x, y = np.array(x).reshape(-1, 1), np.array(y).reshape(-1, 1)

# Fit linear model with RANSAC algorithm
ransac = linear_model.RANSACRegressor(min_samples=2, max_trials=10000000)

# Run regression 10 times with the same raw data
for _ in range(10):
ransac.fit(x, y)

# Estimated coefficients
m, c = float(ransac.estimator_.coef_), float(ransac.estimator_.intercept_)
print("\nm={:.3f}, c={:.3f}".format(m, c))

# R^2 & RMSE statistics
y_predict = m * x_accpt + c
R2 = r2_score(y_accpt, y_predict)
RMSE = np.sqrt(mean_squared_error(y_accpt, y_predict))
print("R^2: {:.3f}, RMSE: {:.3f}".format(R2, RMSE))


Here are some observations:

Increasing min_sample makes the model much more stable. I believe the model will find it difficult to decide on what is an outlier when only sampling from from a minimum of two different samples.

I dropped this into a for-loop to iterate over some min_samples and this real steadied the model. Here it is:

import numpy as np
from sklearn import linear_model
from sklearn.metrics import r2_score, mean_squared_error

# Data
x = [-0.099000000000000005, 0.094, 1.3129999999999999, 0.096000000000000002, 0.088999999999999996, -0.002, 0.11, 2.1440000000000001, -0.0040000000000000001, 0.245, 0.66600000000000004, 1.0029999999999999, 0.71899999999999997, 1.9359999999999999, 0.098000000000000004, 0.39400000000000002, 0.35699999999999998, 1.284, -0.027, 0.123, 1.837, 0.85299999999999998, 1.0669999999999999, 0.126, 0.078, -0.001, 0.318, 0.39900000000000002, 1.4259999999999999, 1.4970000000000001, 1.0860000000000001, -0.10000000000000001, 1.296, 0.44700000000000001, 0.23599999999999999, 0.26300000000000001, 1.5589999999999999, 1.1200000000000001, 1.2390000000000001, 1.0920000000000001, 1.1779999999999999, 1.915, -0.10299999999999999, 0.156, 0.53200000000000003, 1.871, -1.2170000000000001, 0.38] * 10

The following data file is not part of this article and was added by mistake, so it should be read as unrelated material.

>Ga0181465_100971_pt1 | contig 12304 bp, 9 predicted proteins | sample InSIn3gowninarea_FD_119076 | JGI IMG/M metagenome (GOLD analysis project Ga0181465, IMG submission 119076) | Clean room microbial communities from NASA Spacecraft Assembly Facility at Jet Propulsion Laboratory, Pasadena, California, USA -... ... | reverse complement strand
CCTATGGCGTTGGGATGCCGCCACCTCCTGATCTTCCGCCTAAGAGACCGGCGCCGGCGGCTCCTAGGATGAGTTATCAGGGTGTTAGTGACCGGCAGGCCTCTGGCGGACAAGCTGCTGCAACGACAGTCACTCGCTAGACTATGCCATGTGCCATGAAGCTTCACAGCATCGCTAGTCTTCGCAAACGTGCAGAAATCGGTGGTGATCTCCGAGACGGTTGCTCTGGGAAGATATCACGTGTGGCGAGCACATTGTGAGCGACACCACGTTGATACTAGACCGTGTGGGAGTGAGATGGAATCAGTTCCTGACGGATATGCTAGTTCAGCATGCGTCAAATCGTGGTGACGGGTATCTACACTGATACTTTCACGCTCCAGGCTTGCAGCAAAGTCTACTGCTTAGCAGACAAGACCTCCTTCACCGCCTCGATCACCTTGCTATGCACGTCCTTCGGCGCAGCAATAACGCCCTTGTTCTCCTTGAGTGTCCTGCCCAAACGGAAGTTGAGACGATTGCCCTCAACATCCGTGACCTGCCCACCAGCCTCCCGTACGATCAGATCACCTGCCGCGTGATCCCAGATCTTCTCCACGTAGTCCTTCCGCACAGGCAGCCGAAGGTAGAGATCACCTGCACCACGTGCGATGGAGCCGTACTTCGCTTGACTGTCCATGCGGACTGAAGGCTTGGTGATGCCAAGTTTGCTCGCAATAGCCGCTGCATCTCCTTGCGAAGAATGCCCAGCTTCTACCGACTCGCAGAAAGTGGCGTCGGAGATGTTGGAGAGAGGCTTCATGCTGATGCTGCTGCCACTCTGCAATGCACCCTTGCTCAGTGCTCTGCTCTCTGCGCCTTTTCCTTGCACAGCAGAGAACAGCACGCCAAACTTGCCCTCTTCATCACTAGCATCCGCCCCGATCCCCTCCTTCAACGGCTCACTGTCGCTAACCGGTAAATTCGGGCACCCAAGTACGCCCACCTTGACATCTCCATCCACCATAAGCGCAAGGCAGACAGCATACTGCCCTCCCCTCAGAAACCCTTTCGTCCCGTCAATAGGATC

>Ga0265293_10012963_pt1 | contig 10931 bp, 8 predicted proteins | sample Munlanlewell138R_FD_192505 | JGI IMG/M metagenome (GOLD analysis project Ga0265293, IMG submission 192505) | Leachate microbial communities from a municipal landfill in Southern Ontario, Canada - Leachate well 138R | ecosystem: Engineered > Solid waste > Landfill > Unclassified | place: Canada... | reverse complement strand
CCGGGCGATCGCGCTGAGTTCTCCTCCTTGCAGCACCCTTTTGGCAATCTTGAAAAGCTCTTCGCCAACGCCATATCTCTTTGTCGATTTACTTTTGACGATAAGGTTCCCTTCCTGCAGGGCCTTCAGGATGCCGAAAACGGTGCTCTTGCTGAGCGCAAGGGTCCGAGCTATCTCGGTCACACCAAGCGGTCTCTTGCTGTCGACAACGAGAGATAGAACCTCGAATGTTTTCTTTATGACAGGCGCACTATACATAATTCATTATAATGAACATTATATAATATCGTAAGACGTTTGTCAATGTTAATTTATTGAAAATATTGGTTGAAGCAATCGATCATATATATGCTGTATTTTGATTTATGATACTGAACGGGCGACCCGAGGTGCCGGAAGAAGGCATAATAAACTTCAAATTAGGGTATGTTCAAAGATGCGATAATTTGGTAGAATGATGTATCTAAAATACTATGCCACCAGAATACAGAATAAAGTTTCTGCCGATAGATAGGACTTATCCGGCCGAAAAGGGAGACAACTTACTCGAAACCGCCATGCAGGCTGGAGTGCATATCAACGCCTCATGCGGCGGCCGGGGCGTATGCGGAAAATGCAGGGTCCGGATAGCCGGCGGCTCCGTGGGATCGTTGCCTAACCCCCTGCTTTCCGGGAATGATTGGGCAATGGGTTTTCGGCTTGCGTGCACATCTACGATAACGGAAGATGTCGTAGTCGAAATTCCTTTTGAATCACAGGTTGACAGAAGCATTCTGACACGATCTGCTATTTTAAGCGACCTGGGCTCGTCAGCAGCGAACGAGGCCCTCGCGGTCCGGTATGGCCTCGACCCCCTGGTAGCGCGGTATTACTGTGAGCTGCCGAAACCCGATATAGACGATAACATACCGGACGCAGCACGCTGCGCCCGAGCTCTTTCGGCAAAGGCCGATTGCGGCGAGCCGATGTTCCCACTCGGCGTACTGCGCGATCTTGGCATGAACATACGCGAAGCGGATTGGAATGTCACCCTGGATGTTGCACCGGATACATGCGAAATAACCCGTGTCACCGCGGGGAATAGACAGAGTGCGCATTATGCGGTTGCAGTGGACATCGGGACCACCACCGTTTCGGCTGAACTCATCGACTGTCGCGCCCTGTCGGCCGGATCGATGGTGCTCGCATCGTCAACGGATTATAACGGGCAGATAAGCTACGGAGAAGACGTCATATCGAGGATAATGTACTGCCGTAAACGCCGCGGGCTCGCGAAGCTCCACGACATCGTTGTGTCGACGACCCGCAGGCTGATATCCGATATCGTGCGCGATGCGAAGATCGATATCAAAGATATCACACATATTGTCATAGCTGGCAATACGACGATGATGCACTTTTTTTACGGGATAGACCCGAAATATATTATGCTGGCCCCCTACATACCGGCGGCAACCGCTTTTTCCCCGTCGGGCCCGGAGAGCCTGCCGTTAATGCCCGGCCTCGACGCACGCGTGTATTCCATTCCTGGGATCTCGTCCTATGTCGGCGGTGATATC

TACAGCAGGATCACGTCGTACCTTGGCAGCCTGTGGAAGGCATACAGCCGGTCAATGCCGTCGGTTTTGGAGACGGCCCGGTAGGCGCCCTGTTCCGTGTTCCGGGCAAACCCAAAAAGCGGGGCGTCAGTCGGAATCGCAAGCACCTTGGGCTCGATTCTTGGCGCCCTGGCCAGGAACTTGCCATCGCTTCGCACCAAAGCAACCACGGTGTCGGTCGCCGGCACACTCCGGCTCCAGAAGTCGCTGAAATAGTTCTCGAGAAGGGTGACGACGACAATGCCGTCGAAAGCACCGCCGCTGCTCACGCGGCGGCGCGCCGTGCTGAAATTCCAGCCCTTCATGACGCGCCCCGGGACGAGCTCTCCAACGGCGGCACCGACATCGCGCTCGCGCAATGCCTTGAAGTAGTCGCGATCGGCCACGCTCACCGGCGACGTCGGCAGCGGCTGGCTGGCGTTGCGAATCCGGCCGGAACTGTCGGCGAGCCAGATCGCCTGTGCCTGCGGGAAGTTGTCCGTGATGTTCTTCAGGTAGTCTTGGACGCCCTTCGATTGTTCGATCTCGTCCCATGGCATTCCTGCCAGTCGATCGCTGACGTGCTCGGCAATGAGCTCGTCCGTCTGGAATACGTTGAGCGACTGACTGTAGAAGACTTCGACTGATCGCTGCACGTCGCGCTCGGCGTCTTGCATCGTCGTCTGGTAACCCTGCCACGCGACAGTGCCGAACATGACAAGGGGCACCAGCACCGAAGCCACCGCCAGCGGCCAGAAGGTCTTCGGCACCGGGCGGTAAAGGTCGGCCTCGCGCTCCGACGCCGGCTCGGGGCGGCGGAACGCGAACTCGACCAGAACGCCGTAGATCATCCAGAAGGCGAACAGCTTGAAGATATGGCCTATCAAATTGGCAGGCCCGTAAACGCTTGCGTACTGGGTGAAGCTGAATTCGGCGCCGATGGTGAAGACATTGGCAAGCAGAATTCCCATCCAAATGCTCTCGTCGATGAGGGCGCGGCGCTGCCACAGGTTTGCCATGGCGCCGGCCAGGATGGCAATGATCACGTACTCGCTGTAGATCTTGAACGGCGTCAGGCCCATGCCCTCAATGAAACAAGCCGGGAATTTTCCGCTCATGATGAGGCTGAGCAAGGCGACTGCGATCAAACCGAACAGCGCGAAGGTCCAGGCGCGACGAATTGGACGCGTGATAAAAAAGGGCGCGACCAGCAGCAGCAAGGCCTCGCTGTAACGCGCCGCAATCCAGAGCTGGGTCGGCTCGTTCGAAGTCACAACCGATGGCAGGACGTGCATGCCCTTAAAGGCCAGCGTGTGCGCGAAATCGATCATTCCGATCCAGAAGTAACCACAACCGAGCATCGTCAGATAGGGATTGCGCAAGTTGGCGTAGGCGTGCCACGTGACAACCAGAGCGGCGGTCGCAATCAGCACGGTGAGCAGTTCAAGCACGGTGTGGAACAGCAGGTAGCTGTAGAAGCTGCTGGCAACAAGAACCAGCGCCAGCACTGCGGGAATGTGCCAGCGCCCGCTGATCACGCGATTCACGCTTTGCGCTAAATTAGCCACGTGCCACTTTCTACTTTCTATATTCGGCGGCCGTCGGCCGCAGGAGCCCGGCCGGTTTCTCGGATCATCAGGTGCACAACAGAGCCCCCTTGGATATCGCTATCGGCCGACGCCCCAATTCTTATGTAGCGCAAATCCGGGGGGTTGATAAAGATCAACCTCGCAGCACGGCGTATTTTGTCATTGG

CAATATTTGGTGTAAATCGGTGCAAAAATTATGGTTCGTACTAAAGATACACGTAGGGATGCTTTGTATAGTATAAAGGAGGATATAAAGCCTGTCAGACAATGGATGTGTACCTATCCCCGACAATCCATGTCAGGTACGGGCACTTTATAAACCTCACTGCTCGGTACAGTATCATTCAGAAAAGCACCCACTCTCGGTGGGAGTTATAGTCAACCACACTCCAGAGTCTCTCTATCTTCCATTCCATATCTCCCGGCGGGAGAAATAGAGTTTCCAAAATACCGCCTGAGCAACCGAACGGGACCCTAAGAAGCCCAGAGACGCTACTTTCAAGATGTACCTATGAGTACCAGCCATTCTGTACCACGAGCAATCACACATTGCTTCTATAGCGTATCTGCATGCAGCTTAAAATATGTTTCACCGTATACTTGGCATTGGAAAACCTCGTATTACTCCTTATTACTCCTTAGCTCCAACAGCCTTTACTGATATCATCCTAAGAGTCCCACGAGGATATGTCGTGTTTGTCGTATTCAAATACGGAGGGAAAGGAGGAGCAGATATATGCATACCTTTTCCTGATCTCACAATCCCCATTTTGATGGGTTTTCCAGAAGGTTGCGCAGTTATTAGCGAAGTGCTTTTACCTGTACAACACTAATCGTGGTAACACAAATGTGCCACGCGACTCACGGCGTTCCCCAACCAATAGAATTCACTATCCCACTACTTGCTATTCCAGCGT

y = [-4.5064700000000002, -3.8593700000000002, -3.5898699999999977, -3.7799699999999987, -3.7595699999999983, -3.8206699999999998, -3.7413699999999981, -3.0731699999999975, -3.7439699999999974, -3.6922700000000006, -3.7251700000000003, -3.6609700000000007, -3.8754699999999982, -3.1616699999999973, -3.8635699999999993, -3.8146700000000013, -3.6913699999999992, -3.5147699999999986, -3.852369999999997, -3.8125699999999991, -0.58567000000000036, -3.81447, -3.6871699999999983, -3.6793700000000005, -3.8035699999999988, -3.8506699999999991, -3.6703700000000019, -3.7025699999999979, -2.6628699999999981, -3.5626700000000007, -3.0997699999999959, 1.2492300000000007, -3.7071510000000014, -3.9486509999999981, -3.7250509999999988, -3.9179509999999986, -3.5861509999999974, -3.8082509999999985, -3.7271509999999992, -3.780851000000002, -3.6115509999999986, -3.4124880000000033, -3.8527880000000003, -3.7375880000000006, -3.8264880000000012, -3.4370879999999993, -4.0668880000000005, -3.8614880000000014]*10